- ex. sickle cell

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Genetic screening

Testing people for alleles associated w/ a particular genetic disorder

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Polygenic inheritance

The additive effect of 2+ gene loci on a single phenotypic characteristic
- ex. skin color

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Recombination frequency

w/ respect to 2 given genets, the # of recombinant progeny from a mating divided by the total # of progeny
- carry combinations of alleles different from those in either of the parents as a result of independent assortment of chromosomes or crossing over

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Sex Chromosome

A chromosome that determines whether an individual is male or female
- XX, XY

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Monoecious

Having individuals that produce both sperm and eggs (usually refers to plants)

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Hermaphroditic

A condition in which an individual has both female and male gonads and functions as both a male and female in sexual reproduction by producing both sperm and eggs (animals)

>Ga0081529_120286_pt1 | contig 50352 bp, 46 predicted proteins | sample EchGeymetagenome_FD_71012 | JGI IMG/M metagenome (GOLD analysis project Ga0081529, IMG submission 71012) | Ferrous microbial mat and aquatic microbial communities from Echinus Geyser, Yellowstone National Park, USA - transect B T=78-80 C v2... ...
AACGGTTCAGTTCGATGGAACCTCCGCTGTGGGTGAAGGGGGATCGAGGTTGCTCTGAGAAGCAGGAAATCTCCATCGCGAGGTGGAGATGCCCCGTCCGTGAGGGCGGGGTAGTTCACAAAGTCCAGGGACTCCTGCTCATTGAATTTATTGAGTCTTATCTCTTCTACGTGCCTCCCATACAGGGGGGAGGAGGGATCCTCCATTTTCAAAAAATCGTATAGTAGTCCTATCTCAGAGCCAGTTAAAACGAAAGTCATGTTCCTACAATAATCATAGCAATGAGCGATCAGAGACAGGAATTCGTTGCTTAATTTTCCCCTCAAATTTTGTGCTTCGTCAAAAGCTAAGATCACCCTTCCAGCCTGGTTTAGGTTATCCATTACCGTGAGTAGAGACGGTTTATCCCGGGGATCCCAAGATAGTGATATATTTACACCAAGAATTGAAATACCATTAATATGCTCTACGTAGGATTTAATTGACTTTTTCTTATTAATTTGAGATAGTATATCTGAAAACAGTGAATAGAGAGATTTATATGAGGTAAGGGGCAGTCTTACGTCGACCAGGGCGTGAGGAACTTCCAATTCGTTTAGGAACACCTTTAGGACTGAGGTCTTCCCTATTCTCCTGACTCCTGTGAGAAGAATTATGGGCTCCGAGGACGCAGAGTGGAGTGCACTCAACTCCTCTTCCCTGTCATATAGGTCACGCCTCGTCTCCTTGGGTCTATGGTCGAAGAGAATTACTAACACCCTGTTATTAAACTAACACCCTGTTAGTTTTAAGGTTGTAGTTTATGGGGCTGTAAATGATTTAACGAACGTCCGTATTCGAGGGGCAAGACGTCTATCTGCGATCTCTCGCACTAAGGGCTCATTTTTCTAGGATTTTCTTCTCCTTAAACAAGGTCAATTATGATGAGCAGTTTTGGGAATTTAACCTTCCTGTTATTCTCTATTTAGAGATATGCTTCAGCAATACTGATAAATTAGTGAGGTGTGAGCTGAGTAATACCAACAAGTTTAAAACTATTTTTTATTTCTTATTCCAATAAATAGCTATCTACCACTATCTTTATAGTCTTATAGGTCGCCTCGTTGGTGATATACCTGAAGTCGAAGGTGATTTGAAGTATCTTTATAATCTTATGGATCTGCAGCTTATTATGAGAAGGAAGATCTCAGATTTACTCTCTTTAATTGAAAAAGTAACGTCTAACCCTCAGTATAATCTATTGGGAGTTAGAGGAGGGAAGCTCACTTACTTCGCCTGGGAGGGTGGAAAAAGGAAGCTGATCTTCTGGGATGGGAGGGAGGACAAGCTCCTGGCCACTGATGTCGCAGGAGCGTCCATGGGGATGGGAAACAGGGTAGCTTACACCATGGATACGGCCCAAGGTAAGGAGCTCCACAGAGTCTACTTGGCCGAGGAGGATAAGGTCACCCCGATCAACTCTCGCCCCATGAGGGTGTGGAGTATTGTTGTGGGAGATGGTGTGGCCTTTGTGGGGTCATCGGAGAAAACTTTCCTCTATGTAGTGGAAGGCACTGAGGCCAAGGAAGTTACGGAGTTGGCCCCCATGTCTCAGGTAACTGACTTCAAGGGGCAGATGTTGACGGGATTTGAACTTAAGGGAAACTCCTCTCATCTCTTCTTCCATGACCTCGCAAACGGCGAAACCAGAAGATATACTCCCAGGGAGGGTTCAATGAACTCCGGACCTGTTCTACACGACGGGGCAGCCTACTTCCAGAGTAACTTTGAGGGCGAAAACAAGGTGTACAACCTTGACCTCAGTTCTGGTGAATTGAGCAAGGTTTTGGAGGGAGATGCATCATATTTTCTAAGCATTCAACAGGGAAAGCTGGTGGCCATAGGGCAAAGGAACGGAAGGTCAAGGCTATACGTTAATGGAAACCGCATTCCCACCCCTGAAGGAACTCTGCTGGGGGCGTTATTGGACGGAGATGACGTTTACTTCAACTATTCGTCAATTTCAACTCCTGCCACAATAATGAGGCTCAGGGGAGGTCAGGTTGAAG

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Sex-Linked Gene

A gene located on a sex chromosome

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Red green color blindness

A category of common, sex-linked human disorders involving several genes on the X chromosomes
- characterized by a malfunction of light-sensitive cells in the eyes
- affects mostly males but also homozygous females

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Hemophilia

A human genetic disease caused by a sex-linked recessive allele, characterized by excessive bleeding following injury.

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Duchenne muscular dystrophy

A human genetic disease caused by a sex-linked recessive allele
- characterized by progressive weakening and a loss of muscle tissue